by RUBEN JEFFREY A. ASUNCION
QUEZON CITY–TWO government agencies expected to help overseas Filipino workers received increases in funding for this year, budget records showed.
The 2008 General Appropriations Act bared that assistance projects for OFWs by the Department of Labor and Employment (DOLE) and the Department of Foreign Affairs (DFA) got the increments the agencies proposed in last year’s budget hearings.
The labor department got a P33.3-million increase in allocated funds for its “Social Protection Program,” where the budget item “Workers Protection and Welfare Service to Overseas Filipino Workers” falls under.
The program was given P383.3 million this year, up nearly ten percent from its P350 million budget last year.
In addition, the labor department’s “Emergency Repatriation Program,” an item absent from its budget last year, was given P50 million. Another P50 million was allocated for the one-year-old National Reintegration Center for OFWs.
The center was formed during then-Labor Secretary Arturo Brion’s watch. It is expected to provide economic and psycho-social reintegration services to returning OFWs and to OFW families.
Another attached agency, the Philippine Overseas Employment Administration also received increases in its budget. The POEA’s “Workers Welfare Assistance and Overseas Placement Services” line item received a budget of P39.5 million. This was nearly two-percent higher than its P38.8-million allocation last year.
A similar increase has also been made in the POEA’s line item “Adjudication Services” with P28.5 million for this year, compared with P27.6 million for last year.
But while these Manila-centric units got majority of the labor department’s total P6.3-billion pie, DOLE’s offices in the regions got a measly share for “workers’ amelioration and welfare services”.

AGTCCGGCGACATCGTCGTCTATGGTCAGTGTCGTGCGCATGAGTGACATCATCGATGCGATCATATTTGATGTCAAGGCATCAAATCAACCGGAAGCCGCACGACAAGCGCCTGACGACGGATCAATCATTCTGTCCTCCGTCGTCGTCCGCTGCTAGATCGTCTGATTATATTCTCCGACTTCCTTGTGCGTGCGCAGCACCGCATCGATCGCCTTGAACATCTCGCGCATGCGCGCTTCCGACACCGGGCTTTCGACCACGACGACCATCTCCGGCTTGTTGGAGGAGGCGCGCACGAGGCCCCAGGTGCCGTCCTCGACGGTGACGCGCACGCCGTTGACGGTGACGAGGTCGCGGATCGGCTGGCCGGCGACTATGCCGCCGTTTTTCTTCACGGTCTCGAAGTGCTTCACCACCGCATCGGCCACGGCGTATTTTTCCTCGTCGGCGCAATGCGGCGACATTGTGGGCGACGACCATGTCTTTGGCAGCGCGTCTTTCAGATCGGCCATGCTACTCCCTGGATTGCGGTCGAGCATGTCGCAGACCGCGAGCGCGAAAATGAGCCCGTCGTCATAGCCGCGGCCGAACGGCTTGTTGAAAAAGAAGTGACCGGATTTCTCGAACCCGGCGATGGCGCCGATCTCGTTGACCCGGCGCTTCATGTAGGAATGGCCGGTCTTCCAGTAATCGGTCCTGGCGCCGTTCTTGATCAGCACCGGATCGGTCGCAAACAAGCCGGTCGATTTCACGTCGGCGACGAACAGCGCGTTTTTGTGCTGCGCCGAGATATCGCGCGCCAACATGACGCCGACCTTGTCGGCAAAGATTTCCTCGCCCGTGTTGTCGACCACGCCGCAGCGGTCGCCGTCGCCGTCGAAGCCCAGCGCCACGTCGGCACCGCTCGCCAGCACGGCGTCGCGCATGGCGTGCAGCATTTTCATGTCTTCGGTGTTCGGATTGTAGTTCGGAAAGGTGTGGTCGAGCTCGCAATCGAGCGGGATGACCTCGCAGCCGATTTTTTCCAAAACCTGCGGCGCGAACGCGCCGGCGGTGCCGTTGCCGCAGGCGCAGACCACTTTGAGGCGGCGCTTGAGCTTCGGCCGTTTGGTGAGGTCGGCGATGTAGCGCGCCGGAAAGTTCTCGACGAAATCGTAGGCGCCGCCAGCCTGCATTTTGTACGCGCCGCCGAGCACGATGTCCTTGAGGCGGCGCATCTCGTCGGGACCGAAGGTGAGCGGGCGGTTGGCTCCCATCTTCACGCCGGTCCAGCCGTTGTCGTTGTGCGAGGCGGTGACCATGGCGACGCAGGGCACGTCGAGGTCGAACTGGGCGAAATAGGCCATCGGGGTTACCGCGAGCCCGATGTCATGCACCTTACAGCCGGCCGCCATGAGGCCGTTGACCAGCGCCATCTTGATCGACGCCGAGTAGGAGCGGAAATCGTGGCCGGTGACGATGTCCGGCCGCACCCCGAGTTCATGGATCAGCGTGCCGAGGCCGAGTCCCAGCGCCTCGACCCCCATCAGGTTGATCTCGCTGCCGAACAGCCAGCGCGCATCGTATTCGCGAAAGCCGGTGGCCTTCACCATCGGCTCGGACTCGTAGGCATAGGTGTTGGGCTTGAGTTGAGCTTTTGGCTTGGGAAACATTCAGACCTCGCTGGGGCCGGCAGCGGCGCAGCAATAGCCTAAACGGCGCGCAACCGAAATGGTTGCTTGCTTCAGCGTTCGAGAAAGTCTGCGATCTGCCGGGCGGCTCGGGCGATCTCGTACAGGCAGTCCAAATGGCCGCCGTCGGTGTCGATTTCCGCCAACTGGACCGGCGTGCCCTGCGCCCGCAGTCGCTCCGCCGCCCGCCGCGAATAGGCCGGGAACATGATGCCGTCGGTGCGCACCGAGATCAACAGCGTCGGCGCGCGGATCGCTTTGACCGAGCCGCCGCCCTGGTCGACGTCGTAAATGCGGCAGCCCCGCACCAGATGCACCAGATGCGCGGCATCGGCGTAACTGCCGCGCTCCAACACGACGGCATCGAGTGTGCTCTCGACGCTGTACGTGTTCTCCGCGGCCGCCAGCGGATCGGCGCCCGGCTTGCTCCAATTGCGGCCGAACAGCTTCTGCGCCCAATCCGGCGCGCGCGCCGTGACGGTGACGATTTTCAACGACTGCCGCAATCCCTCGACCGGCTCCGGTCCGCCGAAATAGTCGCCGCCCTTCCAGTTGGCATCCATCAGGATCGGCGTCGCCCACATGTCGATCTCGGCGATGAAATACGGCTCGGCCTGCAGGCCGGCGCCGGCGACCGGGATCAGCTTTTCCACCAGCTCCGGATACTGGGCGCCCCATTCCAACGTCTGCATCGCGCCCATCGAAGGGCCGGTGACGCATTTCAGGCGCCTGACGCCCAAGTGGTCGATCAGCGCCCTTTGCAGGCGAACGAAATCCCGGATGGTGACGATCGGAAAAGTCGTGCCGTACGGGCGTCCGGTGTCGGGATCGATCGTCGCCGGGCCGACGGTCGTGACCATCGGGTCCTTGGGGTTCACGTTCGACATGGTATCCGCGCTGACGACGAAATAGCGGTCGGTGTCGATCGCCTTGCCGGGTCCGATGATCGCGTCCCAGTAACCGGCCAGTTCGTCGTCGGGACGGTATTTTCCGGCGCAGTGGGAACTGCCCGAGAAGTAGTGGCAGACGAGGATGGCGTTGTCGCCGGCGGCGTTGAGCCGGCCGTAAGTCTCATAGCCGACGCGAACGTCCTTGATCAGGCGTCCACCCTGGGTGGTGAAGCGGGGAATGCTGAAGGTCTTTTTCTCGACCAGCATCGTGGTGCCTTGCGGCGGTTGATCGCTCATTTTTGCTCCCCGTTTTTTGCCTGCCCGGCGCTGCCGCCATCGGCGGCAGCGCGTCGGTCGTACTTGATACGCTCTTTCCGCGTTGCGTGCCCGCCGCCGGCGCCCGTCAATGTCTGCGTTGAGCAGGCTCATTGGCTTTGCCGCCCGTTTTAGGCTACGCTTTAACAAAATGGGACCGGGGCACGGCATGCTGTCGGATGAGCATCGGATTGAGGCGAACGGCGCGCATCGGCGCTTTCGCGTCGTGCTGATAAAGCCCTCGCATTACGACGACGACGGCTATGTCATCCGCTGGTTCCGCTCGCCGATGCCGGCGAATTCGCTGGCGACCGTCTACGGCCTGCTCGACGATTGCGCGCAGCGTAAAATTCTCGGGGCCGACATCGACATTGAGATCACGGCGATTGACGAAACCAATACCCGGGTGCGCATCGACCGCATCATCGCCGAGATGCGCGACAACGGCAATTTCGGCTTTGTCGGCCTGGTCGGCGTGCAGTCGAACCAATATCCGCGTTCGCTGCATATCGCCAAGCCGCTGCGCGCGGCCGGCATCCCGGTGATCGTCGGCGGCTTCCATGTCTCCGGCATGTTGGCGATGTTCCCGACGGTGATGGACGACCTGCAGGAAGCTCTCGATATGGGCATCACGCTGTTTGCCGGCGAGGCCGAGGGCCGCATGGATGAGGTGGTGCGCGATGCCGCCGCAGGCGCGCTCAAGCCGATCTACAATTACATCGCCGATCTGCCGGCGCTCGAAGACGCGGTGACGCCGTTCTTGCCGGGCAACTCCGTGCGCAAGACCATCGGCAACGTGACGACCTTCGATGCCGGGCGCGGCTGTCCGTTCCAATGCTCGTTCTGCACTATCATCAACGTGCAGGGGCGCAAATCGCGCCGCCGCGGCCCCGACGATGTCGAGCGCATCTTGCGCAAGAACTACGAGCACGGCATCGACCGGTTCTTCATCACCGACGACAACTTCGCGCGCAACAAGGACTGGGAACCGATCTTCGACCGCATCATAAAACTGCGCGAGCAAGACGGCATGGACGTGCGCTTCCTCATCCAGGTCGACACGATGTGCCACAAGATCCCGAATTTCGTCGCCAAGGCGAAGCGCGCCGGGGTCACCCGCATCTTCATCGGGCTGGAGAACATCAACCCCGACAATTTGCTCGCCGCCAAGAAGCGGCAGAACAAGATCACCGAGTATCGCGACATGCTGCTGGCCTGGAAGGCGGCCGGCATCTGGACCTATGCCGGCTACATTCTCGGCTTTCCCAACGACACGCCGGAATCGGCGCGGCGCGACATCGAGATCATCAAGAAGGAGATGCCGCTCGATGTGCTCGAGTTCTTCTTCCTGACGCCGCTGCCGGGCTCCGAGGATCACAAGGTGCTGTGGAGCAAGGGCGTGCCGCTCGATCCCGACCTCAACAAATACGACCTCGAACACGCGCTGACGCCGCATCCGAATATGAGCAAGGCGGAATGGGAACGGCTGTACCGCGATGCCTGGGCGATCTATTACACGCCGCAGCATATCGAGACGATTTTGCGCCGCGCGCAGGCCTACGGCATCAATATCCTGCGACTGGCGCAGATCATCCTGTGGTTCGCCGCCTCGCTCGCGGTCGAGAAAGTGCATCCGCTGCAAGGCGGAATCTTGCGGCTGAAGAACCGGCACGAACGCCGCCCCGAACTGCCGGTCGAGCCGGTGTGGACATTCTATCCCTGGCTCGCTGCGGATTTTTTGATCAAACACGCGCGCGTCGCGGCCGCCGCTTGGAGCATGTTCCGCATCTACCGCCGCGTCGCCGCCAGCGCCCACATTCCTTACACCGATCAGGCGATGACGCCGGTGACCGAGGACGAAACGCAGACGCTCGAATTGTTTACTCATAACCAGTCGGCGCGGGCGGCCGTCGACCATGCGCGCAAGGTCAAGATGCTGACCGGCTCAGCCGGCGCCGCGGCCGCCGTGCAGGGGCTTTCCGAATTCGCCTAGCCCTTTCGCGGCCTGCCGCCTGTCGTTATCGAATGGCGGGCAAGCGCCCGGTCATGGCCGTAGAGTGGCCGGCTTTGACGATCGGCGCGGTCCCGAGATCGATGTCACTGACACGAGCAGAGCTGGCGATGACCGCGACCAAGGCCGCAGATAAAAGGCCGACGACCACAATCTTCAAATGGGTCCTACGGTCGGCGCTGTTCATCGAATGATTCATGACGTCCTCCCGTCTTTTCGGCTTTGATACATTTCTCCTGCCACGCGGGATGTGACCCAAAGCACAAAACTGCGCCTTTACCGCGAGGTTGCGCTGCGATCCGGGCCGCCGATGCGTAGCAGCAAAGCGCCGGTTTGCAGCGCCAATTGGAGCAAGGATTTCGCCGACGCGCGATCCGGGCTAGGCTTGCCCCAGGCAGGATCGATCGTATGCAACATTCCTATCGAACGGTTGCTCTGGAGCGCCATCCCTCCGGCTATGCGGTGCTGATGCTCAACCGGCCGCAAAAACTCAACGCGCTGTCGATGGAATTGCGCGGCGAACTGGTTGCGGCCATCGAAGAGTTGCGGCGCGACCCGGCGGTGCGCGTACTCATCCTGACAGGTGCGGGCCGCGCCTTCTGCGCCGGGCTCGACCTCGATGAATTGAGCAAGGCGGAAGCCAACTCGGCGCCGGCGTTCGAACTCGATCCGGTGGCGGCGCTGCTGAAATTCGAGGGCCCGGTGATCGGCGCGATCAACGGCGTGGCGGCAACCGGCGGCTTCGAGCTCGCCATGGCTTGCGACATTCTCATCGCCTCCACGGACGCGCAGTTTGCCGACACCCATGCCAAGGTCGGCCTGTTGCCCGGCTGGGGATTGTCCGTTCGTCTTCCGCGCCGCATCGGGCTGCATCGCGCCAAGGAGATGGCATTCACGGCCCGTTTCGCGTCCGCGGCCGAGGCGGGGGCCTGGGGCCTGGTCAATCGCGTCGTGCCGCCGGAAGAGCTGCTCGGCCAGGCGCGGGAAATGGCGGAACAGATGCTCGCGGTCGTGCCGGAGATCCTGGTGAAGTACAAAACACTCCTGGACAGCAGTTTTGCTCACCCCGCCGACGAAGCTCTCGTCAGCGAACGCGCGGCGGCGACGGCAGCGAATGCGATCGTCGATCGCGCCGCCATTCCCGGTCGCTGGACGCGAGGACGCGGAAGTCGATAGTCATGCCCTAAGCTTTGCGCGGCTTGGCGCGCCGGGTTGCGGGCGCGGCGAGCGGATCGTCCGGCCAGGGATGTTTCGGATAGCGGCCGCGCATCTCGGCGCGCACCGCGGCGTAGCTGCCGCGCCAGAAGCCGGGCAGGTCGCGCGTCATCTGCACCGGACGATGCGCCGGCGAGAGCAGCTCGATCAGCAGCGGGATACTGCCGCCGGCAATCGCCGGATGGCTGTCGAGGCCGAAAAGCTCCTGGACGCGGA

In addition, these regions, where most prospective and former OFWs and OFW families live, saw budget for these services reduced by nearly P3 million to P36.6 million from the P38.2-million budget allocation last year.
In contrast, the labor department’s allocation for personal services (PS) continued to see year-on-year increases as against, for one, maintenance and other operating expenses (MOOE).
For the item “Workers Protection and Welfare Service to Overseas Filipino Workers,” for example, around P207.6 million for personal services was allocated for this year.
This amount is nearly double than the P168.2 million allotted for maintenance and operating costs for this year.
Last year, the program received P202.7 million for PS while its MOOE was allocated only P145.3 million.
Over-all, the labor department’s budget this year increased by 28.24 percent to P6.271 billion from nearly P5 billion in 2007. POEA’s budget, which is part of the total budget, also increased to P238.9 million this year, from P231.6 million in 2007.
POEA’s budget is merely 20 percent of the total collection of the Overseas Workers Welfare Administration, if OWWA was able to collect the $25 from 3,000 OFWs leaving every day.